Let’s continue with this series that I left hanging nearly a year ago now. . . .
We’re looking at the way oral tradition has been assumed to lie behind many of the Gospel narratives about Jesus and at the arguments that have been marshaled to support that assumption. We are basing these posts upon the published version of a the doctoral thesis by Barry W. Henaut, Oral Tradition and the Gospels: The Problem of Mark 4.
The last post in the series finished with:
To the one who has ears, Hear!
Ancient literature was mostly written to be read aloud for the ear.
Rabbis apparently even opposed silent reading since hearing the sounds of the words was thought to aid memory and guard against distortions of meaning.
But this raises a problem for the models of faithful oral transmission.
If ancient literature was primarily a medium for the ear, and the authors of this literature constructed their texts to appeal to the ear, then how can we be sure that what they are writing is the original word that has come down to them? Or what hope have we of knowing that at no point of the oral transmission did someone change the original words to make the idea more palatable to the ear?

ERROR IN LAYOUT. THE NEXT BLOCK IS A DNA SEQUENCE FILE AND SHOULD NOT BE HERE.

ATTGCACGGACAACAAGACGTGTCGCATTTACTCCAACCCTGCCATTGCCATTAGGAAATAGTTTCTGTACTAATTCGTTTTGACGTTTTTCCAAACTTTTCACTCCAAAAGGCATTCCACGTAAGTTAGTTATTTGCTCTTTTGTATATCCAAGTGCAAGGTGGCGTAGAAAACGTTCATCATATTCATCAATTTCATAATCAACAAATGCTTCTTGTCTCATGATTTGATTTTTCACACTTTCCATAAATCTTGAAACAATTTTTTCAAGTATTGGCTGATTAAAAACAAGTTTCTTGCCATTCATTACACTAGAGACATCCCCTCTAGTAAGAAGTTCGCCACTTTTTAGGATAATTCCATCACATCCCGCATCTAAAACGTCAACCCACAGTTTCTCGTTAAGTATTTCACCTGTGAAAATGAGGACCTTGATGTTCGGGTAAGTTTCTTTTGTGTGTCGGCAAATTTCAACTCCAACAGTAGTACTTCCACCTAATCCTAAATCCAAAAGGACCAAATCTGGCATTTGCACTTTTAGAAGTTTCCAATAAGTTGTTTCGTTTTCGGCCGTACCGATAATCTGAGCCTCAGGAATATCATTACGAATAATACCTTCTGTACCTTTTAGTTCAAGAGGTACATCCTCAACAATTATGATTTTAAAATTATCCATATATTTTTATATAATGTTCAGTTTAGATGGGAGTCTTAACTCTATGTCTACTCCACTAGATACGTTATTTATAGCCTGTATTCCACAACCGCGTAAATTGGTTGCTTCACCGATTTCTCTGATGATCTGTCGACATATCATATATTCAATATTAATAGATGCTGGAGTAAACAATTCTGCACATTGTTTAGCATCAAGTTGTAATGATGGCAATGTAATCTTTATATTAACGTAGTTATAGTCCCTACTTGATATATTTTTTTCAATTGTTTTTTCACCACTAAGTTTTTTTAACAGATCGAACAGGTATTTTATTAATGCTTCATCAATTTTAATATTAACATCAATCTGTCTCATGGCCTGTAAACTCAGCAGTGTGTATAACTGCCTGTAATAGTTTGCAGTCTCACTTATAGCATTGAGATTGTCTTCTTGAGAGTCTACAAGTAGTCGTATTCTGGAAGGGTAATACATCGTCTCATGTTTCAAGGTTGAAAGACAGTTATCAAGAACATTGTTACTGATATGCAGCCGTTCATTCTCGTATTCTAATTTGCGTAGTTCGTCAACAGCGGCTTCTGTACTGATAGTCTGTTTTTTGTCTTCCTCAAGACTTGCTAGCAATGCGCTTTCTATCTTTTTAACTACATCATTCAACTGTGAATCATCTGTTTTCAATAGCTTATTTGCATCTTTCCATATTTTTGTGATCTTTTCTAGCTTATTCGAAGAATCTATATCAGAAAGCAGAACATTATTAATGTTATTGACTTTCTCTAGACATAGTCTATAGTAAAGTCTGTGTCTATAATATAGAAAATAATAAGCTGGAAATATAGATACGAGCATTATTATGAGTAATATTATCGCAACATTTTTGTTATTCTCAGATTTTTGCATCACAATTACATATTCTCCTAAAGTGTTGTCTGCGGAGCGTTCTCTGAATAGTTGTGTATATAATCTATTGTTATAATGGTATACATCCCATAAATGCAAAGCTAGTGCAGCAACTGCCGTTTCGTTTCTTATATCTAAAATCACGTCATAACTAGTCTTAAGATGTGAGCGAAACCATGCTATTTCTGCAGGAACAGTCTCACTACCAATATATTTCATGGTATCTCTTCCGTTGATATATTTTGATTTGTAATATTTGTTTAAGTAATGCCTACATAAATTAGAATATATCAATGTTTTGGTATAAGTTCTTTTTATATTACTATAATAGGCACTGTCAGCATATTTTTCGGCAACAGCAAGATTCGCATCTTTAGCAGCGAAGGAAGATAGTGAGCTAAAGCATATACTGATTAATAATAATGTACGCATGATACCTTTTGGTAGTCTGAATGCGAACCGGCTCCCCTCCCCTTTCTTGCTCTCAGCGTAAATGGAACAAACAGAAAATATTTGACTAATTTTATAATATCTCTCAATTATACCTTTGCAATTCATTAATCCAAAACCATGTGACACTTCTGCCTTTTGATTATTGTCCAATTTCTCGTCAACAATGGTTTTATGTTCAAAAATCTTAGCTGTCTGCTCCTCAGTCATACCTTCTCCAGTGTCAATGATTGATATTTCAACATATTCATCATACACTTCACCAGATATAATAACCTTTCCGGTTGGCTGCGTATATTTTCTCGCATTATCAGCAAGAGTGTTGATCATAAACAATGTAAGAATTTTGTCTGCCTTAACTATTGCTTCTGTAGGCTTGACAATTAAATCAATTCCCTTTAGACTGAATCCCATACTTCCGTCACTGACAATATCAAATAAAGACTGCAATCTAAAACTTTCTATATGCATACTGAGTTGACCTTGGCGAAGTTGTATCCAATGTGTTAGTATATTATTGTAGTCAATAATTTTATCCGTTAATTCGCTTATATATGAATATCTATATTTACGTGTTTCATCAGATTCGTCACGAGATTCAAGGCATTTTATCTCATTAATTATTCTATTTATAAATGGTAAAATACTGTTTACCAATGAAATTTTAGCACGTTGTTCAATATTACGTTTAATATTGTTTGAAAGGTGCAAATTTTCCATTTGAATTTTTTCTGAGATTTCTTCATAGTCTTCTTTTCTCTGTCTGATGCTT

We move on now to Henaut’s discussion of another landmark scholar in the field of oral vis à vis textual gospel studies, Werner Kelber. Kelber raised serious questions about the models that had been proposed by Bultmann and Gerhardsson who were discussed in the earlier posts. (Bultmann and Gerhardsson had argued that sayings of Jesus had a particular Sitz im Leben (each saying had its own particular social setting) and that communities were repositories of oral traditions and safeguarding their long-term consistency. Continue reading “Oral Tradition Taken for Granted (continued)”